The key skill here is correspondence, with the basic genealogical experience that all of us have. Our Corresponding Historian has complete access to our Officers, Directors, and other interested persons for help, guidance, and advice. We have volunteers available to take on the actual research and inquiries, but we’re counting on our Corresponding Historian to sort things down to a concrete question or questions which can be researched.
The Research Historians
This role can be as large or as small as each volunteer cares to make it! When the correspondence comes down to actual research or information lookup, our Corresponding Historian hands it off to the appropriate Research Historian. We have a number of people willing to do the research and answer specific inquiries as time permits. What we do not have, yet, is the Corresponding Historian to stay on top of the correspondence.
I expect that our various Research Historians might specialize. For example, I specialize in the Sarah line, meaning descendants of Sarah (Strong, Barnard) Wells, daughter of Elder John Strong and Abigail (Ford) Strong. Others might specialize in the Jedediah, Mary, or John Strong Jr. Line. Still others might be happy with any sort of general inquiries, and indeed might prefer working with beginners and providing some basic guidance. Others might limit themselves to looking up what’s in our published books.
If we have our Corresponding Historian who knows what’s happening, he or she will know who’s available for taking on the next inquiry. Our Corresponding Historian is also responsible for ensuring we don’t “drop the ball” with any particular person. We are all responsible, of course, for keeping our Corresponding Historian “in the loop” on all things historical and genealogical.
The Finder of Notable Kin
One of the most popular features of the Strong Family Association is the Notable Kin articles. Whenever I do something similar on my Facebook page, I get enthusiastic response from my relations. Most of the Notable Kin articles were written by the late Dr. Walther Barnard.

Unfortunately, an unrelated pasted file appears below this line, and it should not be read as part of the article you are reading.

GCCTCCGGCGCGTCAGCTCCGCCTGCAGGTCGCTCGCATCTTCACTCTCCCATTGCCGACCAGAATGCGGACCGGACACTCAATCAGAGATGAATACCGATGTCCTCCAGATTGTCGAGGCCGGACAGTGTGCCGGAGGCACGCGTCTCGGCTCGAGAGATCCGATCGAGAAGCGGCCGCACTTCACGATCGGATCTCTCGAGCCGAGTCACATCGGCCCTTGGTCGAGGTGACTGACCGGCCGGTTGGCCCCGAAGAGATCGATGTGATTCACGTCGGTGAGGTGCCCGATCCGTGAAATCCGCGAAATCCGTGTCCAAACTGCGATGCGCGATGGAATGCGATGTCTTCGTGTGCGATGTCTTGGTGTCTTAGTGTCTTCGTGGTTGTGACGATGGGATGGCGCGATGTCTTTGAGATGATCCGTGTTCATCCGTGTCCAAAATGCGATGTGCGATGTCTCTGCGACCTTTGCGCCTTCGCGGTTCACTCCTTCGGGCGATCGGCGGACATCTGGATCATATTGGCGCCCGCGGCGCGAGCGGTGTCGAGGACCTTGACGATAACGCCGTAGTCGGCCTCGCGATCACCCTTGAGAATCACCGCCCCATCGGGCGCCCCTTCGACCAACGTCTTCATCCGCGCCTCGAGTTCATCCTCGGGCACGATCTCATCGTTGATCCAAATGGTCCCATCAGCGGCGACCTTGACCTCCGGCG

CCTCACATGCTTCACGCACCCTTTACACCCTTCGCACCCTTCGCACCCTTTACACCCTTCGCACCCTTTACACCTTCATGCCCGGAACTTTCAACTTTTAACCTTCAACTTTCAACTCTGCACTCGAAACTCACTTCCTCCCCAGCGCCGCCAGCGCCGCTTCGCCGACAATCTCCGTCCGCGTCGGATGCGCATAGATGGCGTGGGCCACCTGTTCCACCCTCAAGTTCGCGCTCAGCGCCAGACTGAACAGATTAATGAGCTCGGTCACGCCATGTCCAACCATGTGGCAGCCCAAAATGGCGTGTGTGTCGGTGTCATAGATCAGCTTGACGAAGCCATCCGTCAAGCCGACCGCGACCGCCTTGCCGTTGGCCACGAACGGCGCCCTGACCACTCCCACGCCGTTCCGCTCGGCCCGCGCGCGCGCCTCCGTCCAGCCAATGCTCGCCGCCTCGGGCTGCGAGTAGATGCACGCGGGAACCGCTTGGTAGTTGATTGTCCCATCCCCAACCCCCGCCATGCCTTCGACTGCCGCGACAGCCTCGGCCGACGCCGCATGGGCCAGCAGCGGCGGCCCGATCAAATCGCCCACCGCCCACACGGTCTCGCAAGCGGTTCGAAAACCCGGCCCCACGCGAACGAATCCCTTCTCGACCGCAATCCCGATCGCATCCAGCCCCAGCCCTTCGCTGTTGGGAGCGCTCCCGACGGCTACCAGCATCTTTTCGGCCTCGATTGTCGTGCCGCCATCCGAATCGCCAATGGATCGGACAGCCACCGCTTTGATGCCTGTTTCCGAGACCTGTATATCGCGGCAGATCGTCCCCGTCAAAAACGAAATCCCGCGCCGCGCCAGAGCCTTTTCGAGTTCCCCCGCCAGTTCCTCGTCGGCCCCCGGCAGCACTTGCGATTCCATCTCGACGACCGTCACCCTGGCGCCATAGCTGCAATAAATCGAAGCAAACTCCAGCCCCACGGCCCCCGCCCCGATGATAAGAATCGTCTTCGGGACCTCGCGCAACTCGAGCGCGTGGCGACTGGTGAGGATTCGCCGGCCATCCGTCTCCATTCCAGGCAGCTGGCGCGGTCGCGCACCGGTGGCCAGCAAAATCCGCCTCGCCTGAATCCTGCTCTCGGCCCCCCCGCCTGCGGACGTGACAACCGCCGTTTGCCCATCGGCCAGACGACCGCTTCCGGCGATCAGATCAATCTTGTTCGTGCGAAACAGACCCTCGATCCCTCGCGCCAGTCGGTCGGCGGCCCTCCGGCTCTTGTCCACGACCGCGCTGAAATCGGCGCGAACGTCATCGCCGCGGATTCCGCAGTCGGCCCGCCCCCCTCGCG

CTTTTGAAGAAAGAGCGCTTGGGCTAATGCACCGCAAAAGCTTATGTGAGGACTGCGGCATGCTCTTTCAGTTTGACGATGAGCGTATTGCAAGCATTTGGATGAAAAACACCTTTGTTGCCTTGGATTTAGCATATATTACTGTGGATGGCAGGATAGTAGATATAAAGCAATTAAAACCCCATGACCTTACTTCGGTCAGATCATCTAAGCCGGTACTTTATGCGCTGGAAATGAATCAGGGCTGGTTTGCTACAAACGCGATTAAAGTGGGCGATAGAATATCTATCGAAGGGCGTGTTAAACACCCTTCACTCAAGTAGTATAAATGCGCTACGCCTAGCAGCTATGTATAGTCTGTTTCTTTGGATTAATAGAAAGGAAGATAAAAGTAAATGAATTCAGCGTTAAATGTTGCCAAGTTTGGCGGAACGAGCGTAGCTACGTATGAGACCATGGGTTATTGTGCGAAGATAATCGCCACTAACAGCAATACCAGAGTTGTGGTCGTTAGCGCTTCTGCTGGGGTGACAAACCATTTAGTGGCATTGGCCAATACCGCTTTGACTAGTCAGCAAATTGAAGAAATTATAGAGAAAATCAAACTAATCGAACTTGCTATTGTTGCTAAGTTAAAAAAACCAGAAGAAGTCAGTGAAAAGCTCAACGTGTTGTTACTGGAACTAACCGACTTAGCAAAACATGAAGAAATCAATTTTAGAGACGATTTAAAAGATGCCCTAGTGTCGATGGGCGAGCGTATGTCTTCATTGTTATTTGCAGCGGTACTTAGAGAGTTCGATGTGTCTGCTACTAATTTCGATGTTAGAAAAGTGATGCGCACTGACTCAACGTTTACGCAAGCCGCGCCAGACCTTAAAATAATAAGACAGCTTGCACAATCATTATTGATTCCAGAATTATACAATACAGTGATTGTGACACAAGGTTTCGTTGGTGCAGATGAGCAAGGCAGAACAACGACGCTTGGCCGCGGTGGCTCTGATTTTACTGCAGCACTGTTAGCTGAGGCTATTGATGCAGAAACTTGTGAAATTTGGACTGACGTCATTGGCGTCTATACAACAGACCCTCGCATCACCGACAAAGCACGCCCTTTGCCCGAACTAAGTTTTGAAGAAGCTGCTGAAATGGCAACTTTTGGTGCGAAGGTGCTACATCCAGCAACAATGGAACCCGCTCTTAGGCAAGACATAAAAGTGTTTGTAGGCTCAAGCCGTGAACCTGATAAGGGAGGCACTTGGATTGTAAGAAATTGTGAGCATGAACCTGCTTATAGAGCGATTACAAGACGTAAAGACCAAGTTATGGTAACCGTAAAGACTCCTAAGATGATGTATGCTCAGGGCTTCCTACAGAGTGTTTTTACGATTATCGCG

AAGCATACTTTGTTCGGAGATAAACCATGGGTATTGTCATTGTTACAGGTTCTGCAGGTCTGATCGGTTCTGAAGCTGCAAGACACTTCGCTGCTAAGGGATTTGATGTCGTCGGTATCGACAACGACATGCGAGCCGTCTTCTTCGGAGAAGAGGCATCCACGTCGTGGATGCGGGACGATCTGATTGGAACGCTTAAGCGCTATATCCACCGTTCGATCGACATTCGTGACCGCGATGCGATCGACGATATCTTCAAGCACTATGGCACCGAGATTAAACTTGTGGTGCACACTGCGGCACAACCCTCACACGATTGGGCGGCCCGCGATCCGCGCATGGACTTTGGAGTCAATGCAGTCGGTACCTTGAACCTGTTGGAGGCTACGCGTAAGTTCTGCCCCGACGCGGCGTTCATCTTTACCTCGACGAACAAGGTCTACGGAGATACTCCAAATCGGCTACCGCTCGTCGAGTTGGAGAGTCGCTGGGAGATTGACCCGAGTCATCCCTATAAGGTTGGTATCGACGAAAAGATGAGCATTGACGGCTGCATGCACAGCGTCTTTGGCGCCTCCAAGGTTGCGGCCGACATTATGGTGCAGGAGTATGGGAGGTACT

I have lists of around 100 different Notable Kin suitable for such articles. Many tens of thousands of books from the 1600s-1900s have now been digitized and placed on line for free. Just using the online resources available today, it’s possible to write interesting new Notable Kin articles and their connection to each of us.
Depending on your interest, you might want to turn these into Wikipedia articles online, publish them on our Web site, and of course in our Members Newsletter.
What if you consider your own grandmother to be your Notable Kin even though she is not famous? There is absolutely no reason you can’t write an article similar to the Notable Kin series. We’d like to know about her. If you’re so inclined, create a Wikipedia article as well!
This is an example of taking on part of the Historian role without taking on “too much.” We could gladly take on any number of Finders of Notable Kin. You have fun, with an avid ready-made readership waiting for what you write.
If you enjoy writing, for example, this role carries a huge benefit to the SFAA, because the Notable Kin articles are so popular and enduring. Thanks to the online resources available today, we can make the articles more interesting with photographs, maps, links for additional reading, and so on. In short you become an ambassador for the SFAA.